MBA Employment Survey: Nearly Half of MBA Grads Now Report Starting Annual Salary Offers of $125K or More
MBA Blog / 6th August 2018
A large and growing number of MBA graduates – 46% – are fielding employment offers with starting salaries of at least $125,000 per year, according to the 10th annual Training The Street (TTS) MBA Employment Survey. At the same time, the number of graduates who received three or more job offers surged to 28% from 22% a year ago. A total of 54% of those surveyed reported being “very satisfied” with their job offers, up from 48% a year ago.
Amid the optimism, there are also hints of unease. There was a big drop off in the number of MBAs saying they were satisfied with their job offer(s) – 32% versus 45% last year – and a doubling (14% against 7%) in the number of MBAs who said they were “dissatisfied” with their job offer(s). The number of graduates who did not receive any employment offers remained about the same as last year, at 17%.
“The war for talent is as strong as ever, and top candidates are in high demand, leading to higher starting salaries and multiple job offers,” noted Scott Rostan, founder and CEO of Training The Street. “Demand for MBAs remains strong, but firms are being more discerning in an effort to recruit those who can step in and contribute right away.”
Overall, optimism about employment prospects after school remained steady (55% this year said they are “very optimistic” compared with 54% last year). But a lower number of respondents (32%) consider themselves “somewhat” optimistic versus 39% last year. A total of 12% described themselves as “neutral” or “somewhat pessimistic” versus 8% that used the same terms last year.
Continuing a trend seen in last year’s survey, a much larger percentage of MBA graduates expressed a preference for working in consulting as compared to a traditional large Wall Street firm. Almost one in three grads (31%) said working in consulting was their number one choice. That compares with 20% a year earlier. The same number of those surveyed last year – 19% – said they hoped to work for a bulge bracket firm.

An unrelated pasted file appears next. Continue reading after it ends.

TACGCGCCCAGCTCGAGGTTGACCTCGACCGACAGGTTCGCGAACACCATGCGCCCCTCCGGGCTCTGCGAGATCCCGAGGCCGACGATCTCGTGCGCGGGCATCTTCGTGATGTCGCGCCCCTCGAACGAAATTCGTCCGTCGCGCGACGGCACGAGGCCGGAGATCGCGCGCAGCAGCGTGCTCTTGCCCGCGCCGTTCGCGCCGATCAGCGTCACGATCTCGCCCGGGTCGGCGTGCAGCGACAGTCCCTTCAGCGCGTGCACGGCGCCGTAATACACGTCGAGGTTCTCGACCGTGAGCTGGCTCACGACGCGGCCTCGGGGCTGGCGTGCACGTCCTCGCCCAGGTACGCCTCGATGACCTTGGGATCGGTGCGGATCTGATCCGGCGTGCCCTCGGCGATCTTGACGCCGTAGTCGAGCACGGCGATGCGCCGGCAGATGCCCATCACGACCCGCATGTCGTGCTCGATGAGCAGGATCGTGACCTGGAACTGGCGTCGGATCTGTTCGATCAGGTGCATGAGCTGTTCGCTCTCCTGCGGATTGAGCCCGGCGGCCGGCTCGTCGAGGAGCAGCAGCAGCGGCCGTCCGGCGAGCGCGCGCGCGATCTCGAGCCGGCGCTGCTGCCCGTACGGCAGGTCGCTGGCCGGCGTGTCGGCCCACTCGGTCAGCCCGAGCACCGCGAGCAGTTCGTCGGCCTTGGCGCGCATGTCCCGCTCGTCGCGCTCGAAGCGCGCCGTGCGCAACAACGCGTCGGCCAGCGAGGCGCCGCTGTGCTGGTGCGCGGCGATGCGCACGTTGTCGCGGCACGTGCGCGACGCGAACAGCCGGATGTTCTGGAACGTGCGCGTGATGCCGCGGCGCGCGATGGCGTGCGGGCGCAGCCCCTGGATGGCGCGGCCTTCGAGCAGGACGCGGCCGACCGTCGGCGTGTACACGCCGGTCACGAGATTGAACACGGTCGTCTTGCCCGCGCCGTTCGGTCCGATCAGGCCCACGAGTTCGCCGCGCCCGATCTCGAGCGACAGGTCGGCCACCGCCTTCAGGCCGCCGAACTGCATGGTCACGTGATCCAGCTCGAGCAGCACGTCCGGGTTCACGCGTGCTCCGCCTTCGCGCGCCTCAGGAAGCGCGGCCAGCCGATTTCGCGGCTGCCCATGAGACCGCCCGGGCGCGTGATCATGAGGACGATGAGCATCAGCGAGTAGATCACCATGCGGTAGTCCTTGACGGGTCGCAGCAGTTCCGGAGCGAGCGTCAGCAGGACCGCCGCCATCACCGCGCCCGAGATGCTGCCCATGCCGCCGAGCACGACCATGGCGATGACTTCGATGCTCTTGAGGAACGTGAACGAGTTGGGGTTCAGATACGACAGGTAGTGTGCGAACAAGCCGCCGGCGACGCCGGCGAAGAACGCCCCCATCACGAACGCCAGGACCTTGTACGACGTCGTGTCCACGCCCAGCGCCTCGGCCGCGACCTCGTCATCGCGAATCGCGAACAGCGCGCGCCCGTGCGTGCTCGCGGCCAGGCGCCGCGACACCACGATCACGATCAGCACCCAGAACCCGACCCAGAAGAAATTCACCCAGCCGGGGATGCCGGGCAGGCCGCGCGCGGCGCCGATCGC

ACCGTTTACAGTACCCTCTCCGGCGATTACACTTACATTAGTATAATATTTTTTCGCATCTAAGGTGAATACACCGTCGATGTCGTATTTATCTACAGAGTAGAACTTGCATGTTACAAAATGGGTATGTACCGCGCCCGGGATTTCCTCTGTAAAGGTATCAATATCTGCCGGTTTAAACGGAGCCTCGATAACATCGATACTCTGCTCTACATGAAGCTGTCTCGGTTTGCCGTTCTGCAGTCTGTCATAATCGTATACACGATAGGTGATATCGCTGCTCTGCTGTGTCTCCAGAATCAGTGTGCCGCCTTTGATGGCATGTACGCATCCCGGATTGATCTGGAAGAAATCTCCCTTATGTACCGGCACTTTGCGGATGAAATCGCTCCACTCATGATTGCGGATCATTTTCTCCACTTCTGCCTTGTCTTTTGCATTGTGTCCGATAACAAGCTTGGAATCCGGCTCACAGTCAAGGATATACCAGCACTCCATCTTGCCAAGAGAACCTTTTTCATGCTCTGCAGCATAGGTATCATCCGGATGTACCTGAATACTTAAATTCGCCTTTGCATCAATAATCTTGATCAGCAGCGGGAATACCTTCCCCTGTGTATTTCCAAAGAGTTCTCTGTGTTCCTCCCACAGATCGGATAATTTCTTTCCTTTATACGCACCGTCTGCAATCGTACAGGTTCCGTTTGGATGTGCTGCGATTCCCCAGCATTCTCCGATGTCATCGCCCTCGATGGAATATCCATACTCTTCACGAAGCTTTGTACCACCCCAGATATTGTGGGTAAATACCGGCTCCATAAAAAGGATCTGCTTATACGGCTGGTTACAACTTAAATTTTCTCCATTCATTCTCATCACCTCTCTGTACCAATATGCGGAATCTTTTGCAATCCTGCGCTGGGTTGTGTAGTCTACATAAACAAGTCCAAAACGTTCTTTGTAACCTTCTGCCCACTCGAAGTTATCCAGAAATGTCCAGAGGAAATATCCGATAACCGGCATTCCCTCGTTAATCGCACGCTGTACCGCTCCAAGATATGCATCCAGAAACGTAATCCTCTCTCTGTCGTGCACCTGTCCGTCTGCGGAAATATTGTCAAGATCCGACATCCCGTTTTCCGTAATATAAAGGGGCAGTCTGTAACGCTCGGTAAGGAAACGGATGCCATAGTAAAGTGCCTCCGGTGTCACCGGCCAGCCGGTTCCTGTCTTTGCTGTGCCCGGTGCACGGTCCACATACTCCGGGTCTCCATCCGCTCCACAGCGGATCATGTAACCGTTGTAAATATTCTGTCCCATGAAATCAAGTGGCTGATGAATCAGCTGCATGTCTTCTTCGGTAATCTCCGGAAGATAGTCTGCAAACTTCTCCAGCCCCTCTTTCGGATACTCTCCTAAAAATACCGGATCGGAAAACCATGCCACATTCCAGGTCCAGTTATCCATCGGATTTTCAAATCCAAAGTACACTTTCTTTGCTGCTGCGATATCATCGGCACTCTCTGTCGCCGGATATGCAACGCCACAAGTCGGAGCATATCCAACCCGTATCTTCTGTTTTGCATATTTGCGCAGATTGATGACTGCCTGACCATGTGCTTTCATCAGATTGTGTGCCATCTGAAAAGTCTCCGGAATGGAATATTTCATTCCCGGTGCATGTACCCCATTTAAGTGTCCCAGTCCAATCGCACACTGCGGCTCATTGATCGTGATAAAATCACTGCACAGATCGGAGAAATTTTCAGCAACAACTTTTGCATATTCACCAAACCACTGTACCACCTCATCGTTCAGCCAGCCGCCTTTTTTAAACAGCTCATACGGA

The surge in MBAs hoping to work in consulting may reflect greater marketing efforts by consulting firms. More than half of respondents – 51% – said consulting firms actively recruited them, up from 43% last year. Those who said they were recruited by bulge bracket firms slipped to 38% from 43% a year earlier.
“We’ve seen a concerted effort on behalf of the big consulting firms to attract the strongest, young talent coming out of the nation’s business schools,” said Mr. Rostan. “The results indicate that their efforts have paid off, as more MBAs see consulting firms as their top choice.”
On-campus interviews continue to be the way most MBAs find employment, as 64% said they found their job that way, up 10 percent from last year (54%). Just 15% of graduates this year said they found a job through independent search, a marked decrease from 25% last year.
Geographically, a growing number of MBAs expressed an interest in working in New York (44%), up from 39% last year. Chicago was the second most popular choice, jumping up to 18% from just 11% a year ago. Coming in third place was San Francisco, which was the favorite choice of just 9%, a significant decrease from 21% last year.